Startups are preparing for fundraising to become even harder to secure, due to a venture market slow down caused by COVID-19. The pandemic has led to less market activity, which means fewer liquidity deals for investors, which translates into less fresh capital (or dry powder) to put into startups.
As a result investors have told already-funded startups that they need to extend their runway until deal flow bubbles back up. Investors say this could take a couple of quarters, and looking at 2008 data, it could take a couple of years.
Canadian company Clearbanc has launched Clearbanc Runway, a new financing product to help startups secure money.
On Clearbanc’s website, founders can input the amount of their current runway, as well as cash balance, overhead, revenue, margin, growth rate and other criteria. Clearbanc will analyze the data and offer money in the form of non-dilutive capital. Founders can repay the cash through a revenue share agreement. In order to be eligible, companies must have a minimum of $10,000 monthly revenue and at least six months of consistent revenue history.
If Clearbanc sounds like a loaning company, it’s because it (almost) is: the company gives money to startups and charges interest above a repayment plan. However, the company says it can’t legally be described as a loaning platform because is not regulated as such. While loans include fixed payment timelines. compounding interest, and maturity dates, Clearbanc has none of those factors. Instead, Clearbanc takes a fixed percentage of sales and if a startup slows down, Clearbanc just has to wait longer to get paid back. It claims no penalties for founders.
The company’s revenue share agreement charges a 6% flat fee, with repayments already a part of the funding plan. And if the startup that has taken an investment from Clearbanc is doing better month to month, the funding total that they can access will reflect that.
Clearbanc Runway is very similar to the company’s flagship product the 20-minute term sheet.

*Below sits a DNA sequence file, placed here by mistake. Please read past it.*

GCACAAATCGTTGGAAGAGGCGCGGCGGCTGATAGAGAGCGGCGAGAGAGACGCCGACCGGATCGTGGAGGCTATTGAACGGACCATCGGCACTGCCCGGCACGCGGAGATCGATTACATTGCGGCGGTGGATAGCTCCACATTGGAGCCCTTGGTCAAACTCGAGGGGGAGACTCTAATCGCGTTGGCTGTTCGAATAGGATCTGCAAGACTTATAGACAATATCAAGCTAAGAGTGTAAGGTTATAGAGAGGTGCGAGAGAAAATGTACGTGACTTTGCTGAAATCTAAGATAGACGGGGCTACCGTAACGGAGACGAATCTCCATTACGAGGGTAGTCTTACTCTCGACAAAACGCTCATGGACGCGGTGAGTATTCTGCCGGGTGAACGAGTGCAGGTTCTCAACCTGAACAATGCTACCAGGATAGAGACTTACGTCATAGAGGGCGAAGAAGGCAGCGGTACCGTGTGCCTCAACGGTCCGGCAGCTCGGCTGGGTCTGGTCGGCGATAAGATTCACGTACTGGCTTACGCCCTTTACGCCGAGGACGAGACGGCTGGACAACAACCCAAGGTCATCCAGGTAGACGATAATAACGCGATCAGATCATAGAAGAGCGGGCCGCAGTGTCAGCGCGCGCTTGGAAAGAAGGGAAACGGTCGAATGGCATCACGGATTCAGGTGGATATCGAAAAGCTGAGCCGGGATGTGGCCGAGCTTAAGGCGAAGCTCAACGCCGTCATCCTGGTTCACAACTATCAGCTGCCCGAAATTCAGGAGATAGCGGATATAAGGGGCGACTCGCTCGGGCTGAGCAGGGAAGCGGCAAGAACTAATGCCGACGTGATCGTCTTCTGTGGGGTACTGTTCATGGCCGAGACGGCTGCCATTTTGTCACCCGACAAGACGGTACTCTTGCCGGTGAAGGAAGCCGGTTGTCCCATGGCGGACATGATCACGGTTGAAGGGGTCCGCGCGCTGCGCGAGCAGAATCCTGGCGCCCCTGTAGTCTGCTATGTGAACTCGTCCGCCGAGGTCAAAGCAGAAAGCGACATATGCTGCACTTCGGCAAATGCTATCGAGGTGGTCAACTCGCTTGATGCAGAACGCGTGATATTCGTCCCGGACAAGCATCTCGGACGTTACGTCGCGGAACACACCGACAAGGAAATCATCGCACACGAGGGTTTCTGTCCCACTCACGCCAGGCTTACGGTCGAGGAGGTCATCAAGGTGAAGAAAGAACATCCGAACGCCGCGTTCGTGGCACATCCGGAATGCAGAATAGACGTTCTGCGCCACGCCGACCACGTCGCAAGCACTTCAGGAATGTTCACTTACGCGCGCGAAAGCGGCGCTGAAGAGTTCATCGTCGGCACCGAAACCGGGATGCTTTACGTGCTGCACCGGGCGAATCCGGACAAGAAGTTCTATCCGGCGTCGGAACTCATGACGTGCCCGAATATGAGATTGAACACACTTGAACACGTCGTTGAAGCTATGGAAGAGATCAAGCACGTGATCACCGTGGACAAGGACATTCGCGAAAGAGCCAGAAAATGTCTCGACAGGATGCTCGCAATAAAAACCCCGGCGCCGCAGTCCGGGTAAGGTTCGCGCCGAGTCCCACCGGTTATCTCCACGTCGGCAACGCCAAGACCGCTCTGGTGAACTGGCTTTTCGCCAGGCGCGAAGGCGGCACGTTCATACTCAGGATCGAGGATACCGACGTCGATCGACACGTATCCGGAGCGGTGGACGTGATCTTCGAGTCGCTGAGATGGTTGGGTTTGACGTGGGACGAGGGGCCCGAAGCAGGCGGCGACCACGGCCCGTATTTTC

Clearbanc created the 20-minute term sheet to help companies get non-dilutive capital for advertising spend on Google and Facebook advertisements. The premise there was that startups should spend valuable venture capital money on other expenses since equity is involved. Clearbanc Runway fulfills a broader goal.
“Originally, we were just focused primarily on ad spend. Now we can fund any expense that used to maintain your company,” said Andrew D’Souza, the co-founder of Clearbanc. Clearbanc Runway will fund enterprise and software businesses, along with e-commerce businesses.
The subtle difference between the two products is that the new launch has a hint of conservatism in it. Clearbanc is in a unique position during this pandemic because it largely funds e-commerce businesses. Those internet businesses are experiencing an increase in traffic as brick-and-mortar stores close amid the COVID-19 pandemic.
But, noted D’Souza, “there’s a lot of volatility and a lot of uncertainty.”
“We’re certainly going to be more conservative than we would have been six months ago. It probably looks like us writing smaller checks, more frequently.”
Clearbanc isn’t competing for deal flow with venture capital firms. Instead, the company is going up against fintech companies that loan money to small businesses. And that’s neither a rare or new focus.
Last month, Plastiq raised $75 million to help small businesses pay for items with credit as an alternative to traditional lending resources. Payment processing giant Stripe also has Stripe Capital, its lending product that gives money to internet businesses for a flat fee.
In January, Lighter Capital raised $100 million to lend money to other startups, similar to Clearbanc’s revenue sharing agreement format. It all goes to show that there are a lot of players willing to give out loans, and it’s up to small businesses to decide which terms are the friendliest.
Not all small business loans will be accessible for venture-backed startups. For example, the $2 trillion stimulus package provided by the U.S. government shows that $349 million was set aside to loan out to small businesses. However, new guidance shows that most startups are still excluded from getting monetary help. Still, some are applying for the loan because it will be distributed on a first come, first serve basis.
Clearbanc says it can differentiate from competitors because of its speed.
“It’s great that people apply for [SBA loans], but it can take a long time,” D’Souza said. “There’s a huge backlog and it depends on your bank and what their systems are set up to do.”
Almost exactly a year ago, Clearbanc’s co-founder Michele Romanow was talking in terms of IPOs and unicorns. Clearbanc Runway has gone noticeably less grandeur, as D’Souza was talking in terms of helping companies avoid shuttering or undergoing mass layoffs.
The firm has invested, or dealt money into, over $1 billion across 2,200 companies.
Clearbanc has traditionally pitched itself as a way for e-commerce founders to grow their startups without giving up as much ownership as a traditional equity deal would include. Now, the company is pitching itself as a way for all founders to stay afloat, as venture capital becomes less of an option across the world.
Update: Clearbanc has said that it cannot be legally considered a loaning platform due to a different financial structure from traditional loaning companies. The story has been updated to clarify this.